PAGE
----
Social media has become a fundamental part of our daily routine. It is hard to imagine life without it. The reality is, however, that life did sustain itself prior to the existence of popular websites such as Facebook. As my dad might argue, life was a lot less complicated without social media. Facebook’s run in with the Austrian law on April 9 gives fuel to my dad’s rather fiery qualms with the way the website works.

Led by Austrian privacy activist Max Schrems, about 25,000 users are holding Facebook responsible for breaching European privacy laws. Allegedly, Facebook is operating in cahoots with PRISM, a surveillance program started by none other than the U.S. National Security Agency, by monitoring users’ activity with the “like” buttons. Basically, every time you like a particular page on Facebook, such as Forever 21, the site gains a better understanding of your lifestyle and your hobbies. Eventually they conduct a complex data analysis based on interactions that take place on the website on a daily basis.

A privacy lawsuit filed against Facebook in Austria has caused the public to question the protection of their personal data. PHOTO VIA FLICKR USER MARIA ELENA

A privacy lawsuit filed against Facebook in Austria has caused the public to question the protection of their personal data. PHOTO VIA FLICKR USER MARIA ELENA

The lawsuit reminded me of an article published by one of the founders of the online dating site OkCupid, Christian Rudder, in 2014, where he openly admitted that his site used user data to experiment on human behavior. For example, one of its experiments included telling users with a low “match percentage” that they had a 90 percent match. Surprisingly, although these values are far from accurate, users were more likely to send the first message when they were told that they were compatible.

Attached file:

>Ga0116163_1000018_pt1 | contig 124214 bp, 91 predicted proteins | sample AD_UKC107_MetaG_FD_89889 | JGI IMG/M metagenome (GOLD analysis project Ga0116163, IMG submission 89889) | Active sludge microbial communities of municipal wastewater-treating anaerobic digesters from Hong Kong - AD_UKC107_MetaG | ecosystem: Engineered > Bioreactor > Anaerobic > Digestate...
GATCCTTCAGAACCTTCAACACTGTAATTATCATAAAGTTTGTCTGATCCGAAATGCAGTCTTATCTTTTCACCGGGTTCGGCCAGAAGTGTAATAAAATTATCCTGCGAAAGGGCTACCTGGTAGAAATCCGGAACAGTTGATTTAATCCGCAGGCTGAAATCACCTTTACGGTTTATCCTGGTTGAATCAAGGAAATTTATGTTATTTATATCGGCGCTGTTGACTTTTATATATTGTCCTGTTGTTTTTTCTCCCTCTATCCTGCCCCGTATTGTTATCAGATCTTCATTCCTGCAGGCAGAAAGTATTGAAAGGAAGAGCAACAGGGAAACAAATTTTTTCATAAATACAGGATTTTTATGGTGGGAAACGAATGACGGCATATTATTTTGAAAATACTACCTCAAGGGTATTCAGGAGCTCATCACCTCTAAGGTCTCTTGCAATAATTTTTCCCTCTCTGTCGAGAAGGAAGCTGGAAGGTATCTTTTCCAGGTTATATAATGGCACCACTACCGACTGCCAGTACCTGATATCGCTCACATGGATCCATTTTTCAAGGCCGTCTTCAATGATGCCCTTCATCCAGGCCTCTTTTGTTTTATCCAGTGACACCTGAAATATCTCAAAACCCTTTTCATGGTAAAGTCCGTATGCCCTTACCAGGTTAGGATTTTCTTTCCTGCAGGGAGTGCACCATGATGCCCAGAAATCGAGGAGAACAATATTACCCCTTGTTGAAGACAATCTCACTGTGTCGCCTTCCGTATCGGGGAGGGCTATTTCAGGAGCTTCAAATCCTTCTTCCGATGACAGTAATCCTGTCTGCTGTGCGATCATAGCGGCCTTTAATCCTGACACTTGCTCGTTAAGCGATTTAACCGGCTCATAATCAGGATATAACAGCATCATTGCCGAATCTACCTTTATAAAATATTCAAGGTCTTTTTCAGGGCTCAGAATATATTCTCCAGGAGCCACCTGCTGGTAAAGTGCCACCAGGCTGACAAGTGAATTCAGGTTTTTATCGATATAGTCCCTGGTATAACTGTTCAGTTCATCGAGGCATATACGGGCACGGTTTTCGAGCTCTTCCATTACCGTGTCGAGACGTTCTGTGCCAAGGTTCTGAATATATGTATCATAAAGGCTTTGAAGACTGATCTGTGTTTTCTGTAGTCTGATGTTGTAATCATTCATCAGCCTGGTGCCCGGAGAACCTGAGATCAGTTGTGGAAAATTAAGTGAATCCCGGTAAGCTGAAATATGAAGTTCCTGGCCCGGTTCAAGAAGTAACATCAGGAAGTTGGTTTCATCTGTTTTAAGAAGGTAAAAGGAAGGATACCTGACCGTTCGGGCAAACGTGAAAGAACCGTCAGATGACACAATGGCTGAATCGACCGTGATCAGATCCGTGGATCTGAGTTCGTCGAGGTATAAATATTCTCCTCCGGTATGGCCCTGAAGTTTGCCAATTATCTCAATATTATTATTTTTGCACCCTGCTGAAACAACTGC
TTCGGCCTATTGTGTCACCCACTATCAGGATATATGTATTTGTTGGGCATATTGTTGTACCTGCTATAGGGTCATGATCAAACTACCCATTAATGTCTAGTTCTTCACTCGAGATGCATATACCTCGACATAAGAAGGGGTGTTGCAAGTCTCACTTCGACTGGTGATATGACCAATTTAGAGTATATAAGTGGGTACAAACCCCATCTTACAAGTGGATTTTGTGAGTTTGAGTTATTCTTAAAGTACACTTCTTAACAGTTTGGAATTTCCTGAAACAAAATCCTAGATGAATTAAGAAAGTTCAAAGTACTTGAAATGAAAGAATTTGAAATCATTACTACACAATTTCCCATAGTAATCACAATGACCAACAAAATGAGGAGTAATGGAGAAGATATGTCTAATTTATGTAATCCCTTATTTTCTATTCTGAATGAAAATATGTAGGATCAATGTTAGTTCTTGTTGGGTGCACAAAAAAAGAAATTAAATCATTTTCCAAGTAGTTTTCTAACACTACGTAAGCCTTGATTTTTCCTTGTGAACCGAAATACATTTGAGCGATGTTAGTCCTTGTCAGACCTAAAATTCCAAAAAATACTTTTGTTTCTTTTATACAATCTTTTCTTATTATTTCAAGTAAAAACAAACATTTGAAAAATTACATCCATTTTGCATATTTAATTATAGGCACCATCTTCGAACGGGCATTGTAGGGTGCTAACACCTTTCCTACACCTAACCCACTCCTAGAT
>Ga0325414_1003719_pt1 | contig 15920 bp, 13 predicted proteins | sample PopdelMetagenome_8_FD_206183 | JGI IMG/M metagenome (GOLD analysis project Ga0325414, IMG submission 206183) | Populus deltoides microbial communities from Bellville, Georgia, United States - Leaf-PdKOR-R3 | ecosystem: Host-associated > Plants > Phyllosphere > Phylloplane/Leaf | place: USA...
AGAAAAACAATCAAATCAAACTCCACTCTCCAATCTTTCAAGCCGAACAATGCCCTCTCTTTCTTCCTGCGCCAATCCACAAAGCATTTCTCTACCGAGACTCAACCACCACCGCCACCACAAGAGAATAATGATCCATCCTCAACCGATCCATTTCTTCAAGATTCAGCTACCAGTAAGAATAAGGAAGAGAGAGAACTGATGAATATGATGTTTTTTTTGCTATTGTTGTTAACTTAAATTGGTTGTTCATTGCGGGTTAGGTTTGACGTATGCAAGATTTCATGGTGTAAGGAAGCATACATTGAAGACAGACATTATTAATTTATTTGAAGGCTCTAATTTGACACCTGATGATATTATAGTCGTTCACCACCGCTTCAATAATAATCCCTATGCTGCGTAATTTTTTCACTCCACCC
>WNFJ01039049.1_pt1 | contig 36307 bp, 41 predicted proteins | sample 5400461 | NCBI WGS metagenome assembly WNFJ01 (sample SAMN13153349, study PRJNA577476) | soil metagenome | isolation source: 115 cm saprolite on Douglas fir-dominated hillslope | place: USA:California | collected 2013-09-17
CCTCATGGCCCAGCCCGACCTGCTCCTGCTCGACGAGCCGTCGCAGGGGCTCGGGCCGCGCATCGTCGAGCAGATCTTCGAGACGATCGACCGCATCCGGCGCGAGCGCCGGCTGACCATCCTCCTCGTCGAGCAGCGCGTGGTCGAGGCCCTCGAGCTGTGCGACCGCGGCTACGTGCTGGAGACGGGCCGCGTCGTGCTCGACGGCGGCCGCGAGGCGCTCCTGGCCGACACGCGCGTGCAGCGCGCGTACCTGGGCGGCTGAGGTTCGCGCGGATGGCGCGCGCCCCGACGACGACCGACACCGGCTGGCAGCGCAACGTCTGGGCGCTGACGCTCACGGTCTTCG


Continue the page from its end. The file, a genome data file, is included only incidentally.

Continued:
The two incidents raise the question of whether or not it is okay for websites such as Facebook and OkCupid to use and manipulate private user data for their own benefit. My personal belief is that users are very well aware of what they are getting into when they sign up for Facebook. Although your privacy settings might keep your posts secret from your parents, they are useless against Facebook employees.

Now, I assert that if Facebook’s actions are indeed against the law, then it isn’t okay for them to exploit our information. However, it is hard for me to come to the same conclusion if their activities are in no way breeching the law.

When we get involved with any website, it’s common knowledge that we risk our information being used in a manner that we are unaware of. If this information is being used to our benefit as well as the company’s benefit, is it really hurting anyone?

This viewpoint is in line with the stakeholder theory, a concept I was introduced to in my business and ethics class. Whenever a business makes a decision, they must look at how it will affect everyone related to the business and must try to maximize the benefits that arise from that decision.

Of course, I am in no way advocating the misuse of consumer data, but it doesn’t bode well for active social media users to be naive and unaware of the fact that everything they put up on their profile is open to Facebook employees to see.

In the end, considering that social media is essentially used to share pictures and information with others, one might consider the lawsuit against Facebook to be hypocritical.

I agree with Max Schrems on the fact that there needs to be more transparency in the way that Facebook uses our data. Once consumer awareness increases, the public can exercise their free will to decide whether or not they want to use a certain website.